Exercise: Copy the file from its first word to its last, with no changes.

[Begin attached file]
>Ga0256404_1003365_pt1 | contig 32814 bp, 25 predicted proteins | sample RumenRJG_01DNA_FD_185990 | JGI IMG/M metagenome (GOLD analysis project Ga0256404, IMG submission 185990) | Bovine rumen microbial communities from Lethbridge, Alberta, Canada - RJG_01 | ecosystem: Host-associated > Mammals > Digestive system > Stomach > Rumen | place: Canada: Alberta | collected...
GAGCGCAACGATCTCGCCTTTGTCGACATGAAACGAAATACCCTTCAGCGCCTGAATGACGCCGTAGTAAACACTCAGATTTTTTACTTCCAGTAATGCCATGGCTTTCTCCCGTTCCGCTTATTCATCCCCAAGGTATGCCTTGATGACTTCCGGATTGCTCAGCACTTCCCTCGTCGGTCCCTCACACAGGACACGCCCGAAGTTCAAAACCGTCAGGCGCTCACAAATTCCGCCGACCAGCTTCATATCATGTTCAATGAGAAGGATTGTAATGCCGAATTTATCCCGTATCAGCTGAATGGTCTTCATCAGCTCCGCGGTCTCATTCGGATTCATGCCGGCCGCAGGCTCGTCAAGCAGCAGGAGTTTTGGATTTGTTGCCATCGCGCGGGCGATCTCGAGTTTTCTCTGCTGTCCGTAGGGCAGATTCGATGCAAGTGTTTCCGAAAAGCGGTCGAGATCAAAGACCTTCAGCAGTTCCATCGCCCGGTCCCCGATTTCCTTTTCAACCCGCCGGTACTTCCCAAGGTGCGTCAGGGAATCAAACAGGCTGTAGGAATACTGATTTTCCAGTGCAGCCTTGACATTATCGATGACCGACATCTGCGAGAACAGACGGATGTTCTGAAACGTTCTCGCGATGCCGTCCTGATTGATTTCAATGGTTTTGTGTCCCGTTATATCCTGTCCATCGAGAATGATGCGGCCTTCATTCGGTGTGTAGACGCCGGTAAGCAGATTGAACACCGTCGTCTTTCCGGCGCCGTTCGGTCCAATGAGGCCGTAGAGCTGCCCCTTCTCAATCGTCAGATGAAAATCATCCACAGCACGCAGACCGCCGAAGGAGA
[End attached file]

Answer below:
>Ga0256404_1003365_pt1 | contig 32814 bp, 25 predicted proteins | sample RumenRJG_01DNA_FD_185990 | JGI IMG/M metagenome (GOLD analysis project Ga0256404, IMG submission 185990) | Bovine rumen microbial communities from Lethbridge, Alberta, Canada - RJG_01 | ecosystem: Host-associated > Mammals > Digestive system > Stomach > Rumen | place: Canada: Alberta | collected...
GAGCGCAACGATCTCGCCTTTGTCGACATGAAACGAAATACCCTTCAGCGCCTGAATGACGCCGTAGTAAACACTCAGATTTTTTACTTCCAGTAATGCCATGGCTTTCTCCCGTTCCGCTTATTCATCCCCAAGGTATGCCTTGATGACTTCCGGATTGCTCAGCACTTCCCTCGTCGGTCCCTCACACAGGACACGCCCGAAGTTCAAAACCGTCAGGCGCTCACAAATTCCGCCGACCAGCTTCATATCATGTTCAATGAGAAGGATTGTAATGCCGAATTTATCCCGTATCAGCTGAATGGTCTTCATCAGCTCCGCGGTCTCATTCGGATTCATGCCGGCCGCAGGCTCGTCAAGCAGCAGGAGTTTTGGATTTGTTGCCATCGCGCGGGCGATCTCGAGTTTTCTCTGCTGTCCGTAGGGCAGATTCGATGCAAGTGTTTCCGAAAAGCGGTCGAGATCAAAGACCTTCAGCAGTTCCATCGCCCGGTCCCCGATTTCCTTTTCAACCCGCCGGTACTTCCCAAGGTGCGTCAGGGAATCAAACAGGCTGTAGGAATACTGATTTTCCAGTGCAGCCTTGACATTATCGATGACCGACATCTGCGAGAACAGACGGATGTTCTGAAACGTTCTCGCGATGCCGTCCTGATTGATTTCAATGGTTTTGTGTCCCGTTATATCCTGTCCATCGAGAATGATGCGGCCTTCATTCGGTGTGTAGACGCCGGTAAGCAGATTGAACACCGTCGTCTTTCCGGCGCCGTTCGGTCCAATGAGGCCGTAGAGCTGCCCCTTCTCAATCGTCAGATGAAAATCATCCACAGCACGCAGACCGCCGAAGGAGA